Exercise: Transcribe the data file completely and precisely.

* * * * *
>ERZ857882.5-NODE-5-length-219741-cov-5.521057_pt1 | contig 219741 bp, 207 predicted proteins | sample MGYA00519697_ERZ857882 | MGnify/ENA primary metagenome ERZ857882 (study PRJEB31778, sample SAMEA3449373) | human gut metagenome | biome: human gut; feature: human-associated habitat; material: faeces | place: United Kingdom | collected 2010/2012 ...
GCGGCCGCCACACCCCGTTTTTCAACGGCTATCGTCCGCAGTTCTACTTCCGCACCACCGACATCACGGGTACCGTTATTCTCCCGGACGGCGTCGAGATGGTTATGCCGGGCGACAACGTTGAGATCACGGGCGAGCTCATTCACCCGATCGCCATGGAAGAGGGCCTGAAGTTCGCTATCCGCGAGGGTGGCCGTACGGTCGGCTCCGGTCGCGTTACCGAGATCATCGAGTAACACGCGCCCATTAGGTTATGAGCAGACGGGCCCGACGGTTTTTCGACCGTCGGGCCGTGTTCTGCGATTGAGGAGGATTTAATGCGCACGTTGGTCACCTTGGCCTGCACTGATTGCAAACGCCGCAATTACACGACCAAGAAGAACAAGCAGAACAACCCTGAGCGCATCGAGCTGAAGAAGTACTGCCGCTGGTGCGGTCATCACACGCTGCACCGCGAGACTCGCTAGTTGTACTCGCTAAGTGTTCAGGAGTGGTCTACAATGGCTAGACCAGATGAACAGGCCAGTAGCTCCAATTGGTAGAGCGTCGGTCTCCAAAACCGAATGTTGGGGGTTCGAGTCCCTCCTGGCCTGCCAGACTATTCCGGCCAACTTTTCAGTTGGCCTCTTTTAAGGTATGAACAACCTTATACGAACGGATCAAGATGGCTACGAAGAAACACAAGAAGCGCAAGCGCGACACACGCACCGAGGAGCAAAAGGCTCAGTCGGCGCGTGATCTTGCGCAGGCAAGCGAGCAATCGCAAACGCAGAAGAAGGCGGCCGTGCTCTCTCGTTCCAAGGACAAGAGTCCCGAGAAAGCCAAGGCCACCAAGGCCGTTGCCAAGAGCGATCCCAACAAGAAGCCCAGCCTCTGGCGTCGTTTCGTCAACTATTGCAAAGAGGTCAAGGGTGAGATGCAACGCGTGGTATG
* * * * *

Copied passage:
>ERZ857882.5-NODE-5-length-219741-cov-5.521057_pt1 | contig 219741 bp, 207 predicted proteins | sample MGYA00519697_ERZ857882 | MGnify/ENA primary metagenome ERZ857882 (study PRJEB31778, sample SAMEA3449373) | human gut metagenome | biome: human gut; feature: human-associated habitat; material: faeces | place: United Kingdom | collected 2010/2012 ...
GCGGCCGCCACACCCCGTTTTTCAACGGCTATCGTCCGCAGTTCTACTTCCGCACCACCGACATCACGGGTACCGTTATTCTCCCGGACGGCGTCGAGATGGTTATGCCGGGCGACAACGTTGAGATCACGGGCGAGCTCATTCACCCGATCGCCATGGAAGAGGGCCTGAAGTTCGCTATCCGCGAGGGTGGCCGTACGGTCGGCTCCGGTCGCGTTACCGAGATCATCGAGTAACACGCGCCCATTAGGTTATGAGCAGACGGGCCCGACGGTTTTTCGACCGTCGGGCCGTGTTCTGCGATTGAGGAGGATTTAATGCGCACGTTGGTCACCTTGGCCTGCACTGATTGCAAACGCCGCAATTACACGACCAAGAAGAACAAGCAGAACAACCCTGAGCGCATCGAGCTGAAGAAGTACTGCCGCTGGTGCGGTCATCACACGCTGCACCGCGAGACTCGCTAGTTGTACTCGCTAAGTGTTCAGGAGTGGTCTACAATGGCTAGACCAGATGAACAGGCCAGTAGCTCCAATTGGTAGAGCGTCGGTCTCCAAAACCGAATGTTGGGGGTTCGAGTCCCTCCTGGCCTGCCAGACTATTCCGGCCAACTTTTCAGTTGGCCTCTTTTAAGGTATGAACAACCTTATACGAACGGATCAAGATGGCTACGAAGAAACACAAGAAGCGCAAGCGCGACACACGCACCGAGGAGCAAAAGGCTCAGTCGGCGCGTGATCTTGCGCAGGCAAGCGAGCAATCGCAAACGCAGAAGAAGGCGGCCGTGCTCTCTCGTTCCAAGGACAAGAGTCCCGAGAAAGCCAAGGCCACCAAGGCCGTTGCCAAGAGCGATCCCAACAAGAAGCCCAGCCTCTGGCGTCGTTTCGTCAACTATTGCAAAGAGGTCAAGGGTGAGATGCAACGCGTGGTATG